“No,” I interrupted, “this is Kurt Russell, him alone looks with Patrick Swayze “.
If you liked this excerpt, you will enjoy Norcott’s book. If not, no.
But this book is not only enjoyable. It also explains, without presumption, why comedy on Radio 4 has ceased to be fun and why Labor lost workers.
For Norcott it is a comic that, alone among his trades, he decided to go out as a conservative. In this memoir, he describes his journey, as Tony Blair would call it, from a dilapidated South London council estate to a Tory vote.
Looking back, he detects some preservations of the little c up to his childhood. At the age of 11, she goes to school, leaving her mother in her dressing gown, “smoking and gauze” with the other mothers, who are sitting on the stairs adjacent to the front door:
“When I came back at 3.30pm, she was still sitting there, still in her dressing gown. I was lawful. “
He notes that this experience “has left me distrustful of the life of gowns.”
He was certainly not ready to come out as a conservative, but he already has a “pathological fear of poverty.” His parents have divorced, which makes his finances more precarious, but he admires his stepfather’s work ethic.
This is certainly the way to escape poverty, as long as the state does not take most of its money in taxes and distributes it to the idlers of the estate who sit all day with the robe , getting more money for inactivity. of what they would do for a day of honest work.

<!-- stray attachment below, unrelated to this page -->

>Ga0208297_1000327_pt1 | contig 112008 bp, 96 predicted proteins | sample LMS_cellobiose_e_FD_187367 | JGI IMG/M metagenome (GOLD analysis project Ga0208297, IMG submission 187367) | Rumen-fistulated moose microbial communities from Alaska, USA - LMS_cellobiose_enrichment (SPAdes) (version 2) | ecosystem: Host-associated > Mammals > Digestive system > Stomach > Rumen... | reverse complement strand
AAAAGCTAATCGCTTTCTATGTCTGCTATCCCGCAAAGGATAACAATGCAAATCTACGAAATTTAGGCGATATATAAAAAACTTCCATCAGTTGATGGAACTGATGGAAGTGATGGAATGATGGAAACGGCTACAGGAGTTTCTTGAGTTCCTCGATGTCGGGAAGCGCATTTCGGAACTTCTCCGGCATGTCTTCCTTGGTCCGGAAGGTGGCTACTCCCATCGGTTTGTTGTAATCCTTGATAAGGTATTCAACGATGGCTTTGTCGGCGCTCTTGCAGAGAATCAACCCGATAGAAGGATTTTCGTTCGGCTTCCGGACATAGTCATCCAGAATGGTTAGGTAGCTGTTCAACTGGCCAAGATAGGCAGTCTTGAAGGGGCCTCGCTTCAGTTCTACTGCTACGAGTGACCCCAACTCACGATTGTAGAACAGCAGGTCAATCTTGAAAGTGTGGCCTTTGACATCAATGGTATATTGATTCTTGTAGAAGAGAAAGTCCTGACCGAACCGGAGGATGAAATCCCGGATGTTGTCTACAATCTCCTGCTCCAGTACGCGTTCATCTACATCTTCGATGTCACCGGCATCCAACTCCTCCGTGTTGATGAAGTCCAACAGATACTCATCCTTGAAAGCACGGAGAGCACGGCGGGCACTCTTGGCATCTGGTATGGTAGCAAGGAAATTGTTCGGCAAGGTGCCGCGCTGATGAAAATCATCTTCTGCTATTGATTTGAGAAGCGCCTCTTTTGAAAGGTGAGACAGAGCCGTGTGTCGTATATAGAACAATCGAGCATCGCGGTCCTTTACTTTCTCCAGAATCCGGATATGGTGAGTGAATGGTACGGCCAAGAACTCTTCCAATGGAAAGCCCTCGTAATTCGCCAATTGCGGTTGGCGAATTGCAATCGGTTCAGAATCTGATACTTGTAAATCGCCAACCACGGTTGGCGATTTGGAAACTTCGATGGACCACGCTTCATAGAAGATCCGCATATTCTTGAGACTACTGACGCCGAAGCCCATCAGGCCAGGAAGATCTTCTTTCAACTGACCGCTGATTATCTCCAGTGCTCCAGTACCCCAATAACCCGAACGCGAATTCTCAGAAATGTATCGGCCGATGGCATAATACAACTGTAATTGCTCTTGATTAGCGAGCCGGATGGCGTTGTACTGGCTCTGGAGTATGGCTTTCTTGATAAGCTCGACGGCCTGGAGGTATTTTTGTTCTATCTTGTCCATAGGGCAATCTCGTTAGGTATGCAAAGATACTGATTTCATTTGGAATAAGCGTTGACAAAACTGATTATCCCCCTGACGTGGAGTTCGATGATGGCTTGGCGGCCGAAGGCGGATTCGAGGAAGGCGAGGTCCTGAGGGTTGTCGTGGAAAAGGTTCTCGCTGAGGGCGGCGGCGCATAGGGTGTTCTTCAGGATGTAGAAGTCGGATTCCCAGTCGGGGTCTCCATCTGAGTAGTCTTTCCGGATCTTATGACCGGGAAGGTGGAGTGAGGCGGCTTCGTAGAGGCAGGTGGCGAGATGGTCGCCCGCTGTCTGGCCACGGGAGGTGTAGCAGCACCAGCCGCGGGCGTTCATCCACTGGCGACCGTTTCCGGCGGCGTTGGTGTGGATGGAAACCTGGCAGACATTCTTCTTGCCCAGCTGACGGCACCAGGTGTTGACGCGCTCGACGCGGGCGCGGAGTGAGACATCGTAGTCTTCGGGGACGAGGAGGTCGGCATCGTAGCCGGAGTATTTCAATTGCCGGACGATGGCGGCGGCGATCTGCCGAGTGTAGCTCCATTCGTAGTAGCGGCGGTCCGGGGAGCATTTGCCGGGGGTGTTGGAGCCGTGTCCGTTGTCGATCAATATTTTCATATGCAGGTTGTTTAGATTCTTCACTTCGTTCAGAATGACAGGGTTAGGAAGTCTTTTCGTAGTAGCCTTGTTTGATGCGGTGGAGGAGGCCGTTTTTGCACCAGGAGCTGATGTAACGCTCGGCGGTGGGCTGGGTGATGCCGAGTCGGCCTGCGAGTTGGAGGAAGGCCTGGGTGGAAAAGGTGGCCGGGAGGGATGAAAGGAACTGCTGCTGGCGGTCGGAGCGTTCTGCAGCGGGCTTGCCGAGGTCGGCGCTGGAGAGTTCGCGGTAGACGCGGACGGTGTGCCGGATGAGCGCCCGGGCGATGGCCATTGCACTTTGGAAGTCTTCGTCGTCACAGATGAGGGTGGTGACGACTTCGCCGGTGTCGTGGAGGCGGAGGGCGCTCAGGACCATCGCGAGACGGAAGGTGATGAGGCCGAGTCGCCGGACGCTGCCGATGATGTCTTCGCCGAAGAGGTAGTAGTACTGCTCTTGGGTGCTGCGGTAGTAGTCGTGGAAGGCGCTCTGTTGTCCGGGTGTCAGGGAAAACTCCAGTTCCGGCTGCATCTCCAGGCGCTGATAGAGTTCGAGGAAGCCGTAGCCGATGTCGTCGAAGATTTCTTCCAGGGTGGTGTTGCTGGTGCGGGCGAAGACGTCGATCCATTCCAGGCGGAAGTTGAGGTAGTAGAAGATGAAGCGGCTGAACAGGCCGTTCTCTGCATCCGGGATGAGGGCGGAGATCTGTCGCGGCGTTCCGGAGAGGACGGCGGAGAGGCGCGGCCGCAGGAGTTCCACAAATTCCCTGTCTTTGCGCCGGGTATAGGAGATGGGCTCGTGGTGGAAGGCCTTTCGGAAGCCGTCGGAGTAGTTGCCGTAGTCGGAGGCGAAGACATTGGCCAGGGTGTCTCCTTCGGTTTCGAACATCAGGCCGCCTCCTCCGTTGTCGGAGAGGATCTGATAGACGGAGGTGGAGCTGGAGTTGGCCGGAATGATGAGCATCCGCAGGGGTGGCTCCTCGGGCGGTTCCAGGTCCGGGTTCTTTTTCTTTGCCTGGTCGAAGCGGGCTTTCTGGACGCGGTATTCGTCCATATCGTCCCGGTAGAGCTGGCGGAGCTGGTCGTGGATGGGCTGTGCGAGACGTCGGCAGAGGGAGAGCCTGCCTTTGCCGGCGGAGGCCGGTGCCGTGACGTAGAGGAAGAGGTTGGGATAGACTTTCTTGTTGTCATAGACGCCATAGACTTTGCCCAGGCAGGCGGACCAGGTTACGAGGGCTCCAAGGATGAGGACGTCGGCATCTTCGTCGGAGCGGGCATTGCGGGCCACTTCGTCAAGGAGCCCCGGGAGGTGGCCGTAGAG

But I went into preaching mode, which Norcott never does. His conservatism is more a matter of intimacy than of moral certainties.
These belong to the left. His parents took every opportunity to reinforce the predominant narrative that conservatives “don’t give a shit about normal people.”
Something about it doesn’t quite fit. Norcott, born in 1976, attends Rutlish School in Merton Park and, while there, a former student becomes prime minister.
In the 1992 general election, the Conservatives ran a successful advertising campaign to accuse them of not caring about normal people:
“What did the Conservatives do with a Brixton working class boy? They made him prime minister. “
Norcott is not exactly a big fan:
“Like most people in Britain at the time, my point was that I didn’t mind. It inspired an almost ideological level of ambivalence. “
However, when Major comes to talk at his old school, it turns out that there are more things for him: